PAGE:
I don't have the greatest history with yard equipment. The fight is usually not pretty and does not usually end well. At some point there is a comical scene where I end up hurting myself trying to show the yard equipment who's boss.
So, when the lawn mower quit starting on Monday, I knew it would be another battle in the war on lawn equipment...
Monday, I pulled and pulled on the rope with the handle that is just a little too small for an average human hand. After pushing the primer bubble 10x more than needed, the thing still wouldn't start. In my frustration I put the mower back in the shed and proceeded to slam the door shut. <SNAP> ...the force broke the handle off the shed door. Lawn equipment 1, Ben 0.
Tuesday, I let all the excess gas drain from the over priming on Monday and proceeded to try to start it again. No luck. Beat the learning curve, Ben, you can do it! I stopped trying to start it and took the air filter off the mower and it was caked in 6 years of oily, gassy gunk. I cleaned it and tried to start the mower again...nothing. Moving up on the evolutionary scale exponentially at this point, I went to Home Depot and bought a new air filter and read on the package, "Replace this every 3 months or every 25 hours of operation." Whoops! Hoping this would be the salvation, the turning point of the war, my Saratoga, I installed it. Victory! The mower started for 30 seconds and then died, even with an oil change. Mower 2, Ben .5 points for not hurting myself or breaking anything.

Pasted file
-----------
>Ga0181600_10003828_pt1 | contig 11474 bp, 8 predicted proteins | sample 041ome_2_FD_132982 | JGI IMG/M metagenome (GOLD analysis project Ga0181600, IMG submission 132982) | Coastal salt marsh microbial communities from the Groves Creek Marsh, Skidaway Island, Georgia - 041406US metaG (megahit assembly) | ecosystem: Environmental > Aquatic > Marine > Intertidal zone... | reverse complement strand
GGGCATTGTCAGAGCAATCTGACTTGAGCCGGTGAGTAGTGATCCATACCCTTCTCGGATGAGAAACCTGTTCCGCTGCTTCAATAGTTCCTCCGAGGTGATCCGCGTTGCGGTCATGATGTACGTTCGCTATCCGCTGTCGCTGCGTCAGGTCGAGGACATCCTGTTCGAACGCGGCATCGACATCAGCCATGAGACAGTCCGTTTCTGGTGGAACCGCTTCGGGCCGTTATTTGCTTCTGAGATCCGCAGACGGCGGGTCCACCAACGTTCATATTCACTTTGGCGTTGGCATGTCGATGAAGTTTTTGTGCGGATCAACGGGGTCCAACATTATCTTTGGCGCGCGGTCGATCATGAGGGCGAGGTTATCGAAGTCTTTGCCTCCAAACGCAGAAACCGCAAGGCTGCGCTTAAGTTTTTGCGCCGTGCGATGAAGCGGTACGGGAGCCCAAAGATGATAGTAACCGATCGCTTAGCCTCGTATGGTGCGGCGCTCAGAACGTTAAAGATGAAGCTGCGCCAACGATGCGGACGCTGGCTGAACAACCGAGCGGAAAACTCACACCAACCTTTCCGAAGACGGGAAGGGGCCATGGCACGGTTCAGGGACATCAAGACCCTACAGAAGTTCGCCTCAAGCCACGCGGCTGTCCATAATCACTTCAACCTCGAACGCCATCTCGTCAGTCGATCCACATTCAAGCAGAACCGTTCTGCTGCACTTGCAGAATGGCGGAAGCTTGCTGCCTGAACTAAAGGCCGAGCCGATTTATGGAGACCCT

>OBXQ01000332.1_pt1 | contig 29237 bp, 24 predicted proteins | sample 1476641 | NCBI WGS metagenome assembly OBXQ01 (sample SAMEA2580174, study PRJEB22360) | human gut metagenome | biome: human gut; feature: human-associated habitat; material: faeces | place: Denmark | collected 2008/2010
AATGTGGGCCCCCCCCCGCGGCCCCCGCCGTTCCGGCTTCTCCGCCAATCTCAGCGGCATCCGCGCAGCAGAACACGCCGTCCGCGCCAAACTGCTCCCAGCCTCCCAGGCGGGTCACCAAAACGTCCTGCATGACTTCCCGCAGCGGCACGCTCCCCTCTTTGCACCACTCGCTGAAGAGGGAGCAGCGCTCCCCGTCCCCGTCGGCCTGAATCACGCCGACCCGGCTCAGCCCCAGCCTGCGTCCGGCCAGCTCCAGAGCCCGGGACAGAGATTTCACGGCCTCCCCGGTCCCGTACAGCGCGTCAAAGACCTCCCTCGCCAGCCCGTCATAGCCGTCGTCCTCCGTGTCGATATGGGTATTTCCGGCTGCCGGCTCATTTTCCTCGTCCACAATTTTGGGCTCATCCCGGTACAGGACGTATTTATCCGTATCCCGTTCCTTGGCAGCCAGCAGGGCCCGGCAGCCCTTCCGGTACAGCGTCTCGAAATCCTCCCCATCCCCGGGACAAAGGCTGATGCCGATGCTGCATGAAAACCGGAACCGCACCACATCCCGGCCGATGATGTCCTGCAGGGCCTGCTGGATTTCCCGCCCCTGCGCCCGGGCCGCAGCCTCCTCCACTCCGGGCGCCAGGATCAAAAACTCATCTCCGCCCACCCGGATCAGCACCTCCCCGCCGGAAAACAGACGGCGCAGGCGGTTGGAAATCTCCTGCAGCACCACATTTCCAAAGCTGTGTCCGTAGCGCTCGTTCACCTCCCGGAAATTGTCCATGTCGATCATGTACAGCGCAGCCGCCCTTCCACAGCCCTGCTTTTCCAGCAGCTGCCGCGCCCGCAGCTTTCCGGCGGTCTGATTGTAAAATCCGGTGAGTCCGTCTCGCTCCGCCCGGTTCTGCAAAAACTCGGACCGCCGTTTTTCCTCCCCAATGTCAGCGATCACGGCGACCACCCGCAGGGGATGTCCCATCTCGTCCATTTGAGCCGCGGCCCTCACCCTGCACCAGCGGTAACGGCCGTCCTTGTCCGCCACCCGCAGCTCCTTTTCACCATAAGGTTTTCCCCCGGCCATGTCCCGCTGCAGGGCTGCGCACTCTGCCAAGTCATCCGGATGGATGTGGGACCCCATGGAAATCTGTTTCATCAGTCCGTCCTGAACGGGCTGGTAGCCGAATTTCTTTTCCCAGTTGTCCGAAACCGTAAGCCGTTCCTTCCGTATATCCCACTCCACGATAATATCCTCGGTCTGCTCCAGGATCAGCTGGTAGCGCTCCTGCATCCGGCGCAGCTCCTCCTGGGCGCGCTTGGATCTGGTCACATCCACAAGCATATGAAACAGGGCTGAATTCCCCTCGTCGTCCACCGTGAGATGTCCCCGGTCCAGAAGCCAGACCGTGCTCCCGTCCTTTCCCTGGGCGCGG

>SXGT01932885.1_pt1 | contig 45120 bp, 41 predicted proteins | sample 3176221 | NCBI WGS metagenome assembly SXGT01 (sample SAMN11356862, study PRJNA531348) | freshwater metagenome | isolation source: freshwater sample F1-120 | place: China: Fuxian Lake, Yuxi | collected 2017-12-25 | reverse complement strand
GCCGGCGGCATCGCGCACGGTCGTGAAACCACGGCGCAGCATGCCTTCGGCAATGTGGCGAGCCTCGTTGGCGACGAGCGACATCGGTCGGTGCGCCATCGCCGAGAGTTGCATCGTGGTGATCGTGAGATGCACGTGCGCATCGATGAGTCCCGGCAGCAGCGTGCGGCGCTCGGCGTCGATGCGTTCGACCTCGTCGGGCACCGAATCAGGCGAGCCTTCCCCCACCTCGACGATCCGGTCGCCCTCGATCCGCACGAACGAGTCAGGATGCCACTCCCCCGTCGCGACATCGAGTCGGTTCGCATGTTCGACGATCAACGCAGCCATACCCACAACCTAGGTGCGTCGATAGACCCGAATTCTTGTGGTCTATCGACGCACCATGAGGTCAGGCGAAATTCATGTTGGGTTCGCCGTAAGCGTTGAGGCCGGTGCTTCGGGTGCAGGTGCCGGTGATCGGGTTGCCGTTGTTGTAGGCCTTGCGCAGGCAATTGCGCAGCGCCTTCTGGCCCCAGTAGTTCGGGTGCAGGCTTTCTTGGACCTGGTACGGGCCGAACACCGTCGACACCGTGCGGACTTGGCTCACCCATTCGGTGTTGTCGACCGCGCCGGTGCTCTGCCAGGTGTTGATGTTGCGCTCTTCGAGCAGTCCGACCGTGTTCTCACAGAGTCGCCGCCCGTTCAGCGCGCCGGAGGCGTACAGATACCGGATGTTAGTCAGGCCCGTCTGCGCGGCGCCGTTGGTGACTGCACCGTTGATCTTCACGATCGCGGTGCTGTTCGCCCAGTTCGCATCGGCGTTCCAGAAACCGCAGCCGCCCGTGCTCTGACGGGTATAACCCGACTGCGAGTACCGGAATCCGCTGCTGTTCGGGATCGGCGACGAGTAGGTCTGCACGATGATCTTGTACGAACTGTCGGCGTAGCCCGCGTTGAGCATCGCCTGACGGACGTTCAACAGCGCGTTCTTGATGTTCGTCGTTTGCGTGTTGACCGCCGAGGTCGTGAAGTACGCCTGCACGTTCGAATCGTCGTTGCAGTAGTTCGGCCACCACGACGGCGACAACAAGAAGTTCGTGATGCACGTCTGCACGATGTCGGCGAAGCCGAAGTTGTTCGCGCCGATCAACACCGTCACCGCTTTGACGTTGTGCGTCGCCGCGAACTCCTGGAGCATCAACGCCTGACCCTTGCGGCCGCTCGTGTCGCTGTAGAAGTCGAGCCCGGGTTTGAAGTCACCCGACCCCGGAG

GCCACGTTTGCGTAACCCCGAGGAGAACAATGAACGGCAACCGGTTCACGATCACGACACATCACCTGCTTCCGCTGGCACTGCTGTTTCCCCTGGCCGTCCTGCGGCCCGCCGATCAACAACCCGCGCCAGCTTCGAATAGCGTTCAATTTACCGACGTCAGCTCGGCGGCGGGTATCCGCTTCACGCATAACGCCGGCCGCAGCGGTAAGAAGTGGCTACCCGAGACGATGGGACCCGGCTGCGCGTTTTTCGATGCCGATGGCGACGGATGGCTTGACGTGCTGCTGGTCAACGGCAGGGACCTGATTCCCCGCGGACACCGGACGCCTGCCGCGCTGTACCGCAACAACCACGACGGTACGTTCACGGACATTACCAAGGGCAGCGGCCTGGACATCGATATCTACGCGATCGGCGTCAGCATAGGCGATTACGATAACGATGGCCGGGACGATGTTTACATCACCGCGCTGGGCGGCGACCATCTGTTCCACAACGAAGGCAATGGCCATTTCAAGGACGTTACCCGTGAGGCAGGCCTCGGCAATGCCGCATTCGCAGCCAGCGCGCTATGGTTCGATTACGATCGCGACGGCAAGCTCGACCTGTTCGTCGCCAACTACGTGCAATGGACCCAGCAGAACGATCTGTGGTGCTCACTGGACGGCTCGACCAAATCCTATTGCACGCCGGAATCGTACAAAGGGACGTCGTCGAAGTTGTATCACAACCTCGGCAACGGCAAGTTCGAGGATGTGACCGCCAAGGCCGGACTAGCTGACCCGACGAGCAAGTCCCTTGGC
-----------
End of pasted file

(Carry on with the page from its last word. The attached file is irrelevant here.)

Wednesday: Thinking back to Home Depot, I knew I had to go back like Jack Shephard knew he had to go back to the island. I had to get a spark plug, especially after seeing how burned up the one was that I pulled off the mower. Spark plug replaced, engine primed, cord pulled...BLAST OFF! Battle won! This thing purred like a cat that just figured out how to receive love without having to give any back.
On another note I must admit that this mower has not been running well for 4 years. Rather than doing anything about it, I just figured each mow might be its last. Like a good American consumer, I thought, "I'll just buy a new one when this piece of junk dies" (albeit, due to my neglect of oil changes, spark plugs, and air filters). I was not motivated to do anything to take care of it until it didn't work anymore, but I had plenty of motivation to complain about its quality along the way. Isn't that life for so many of us? It's not much of one, that's for sure!
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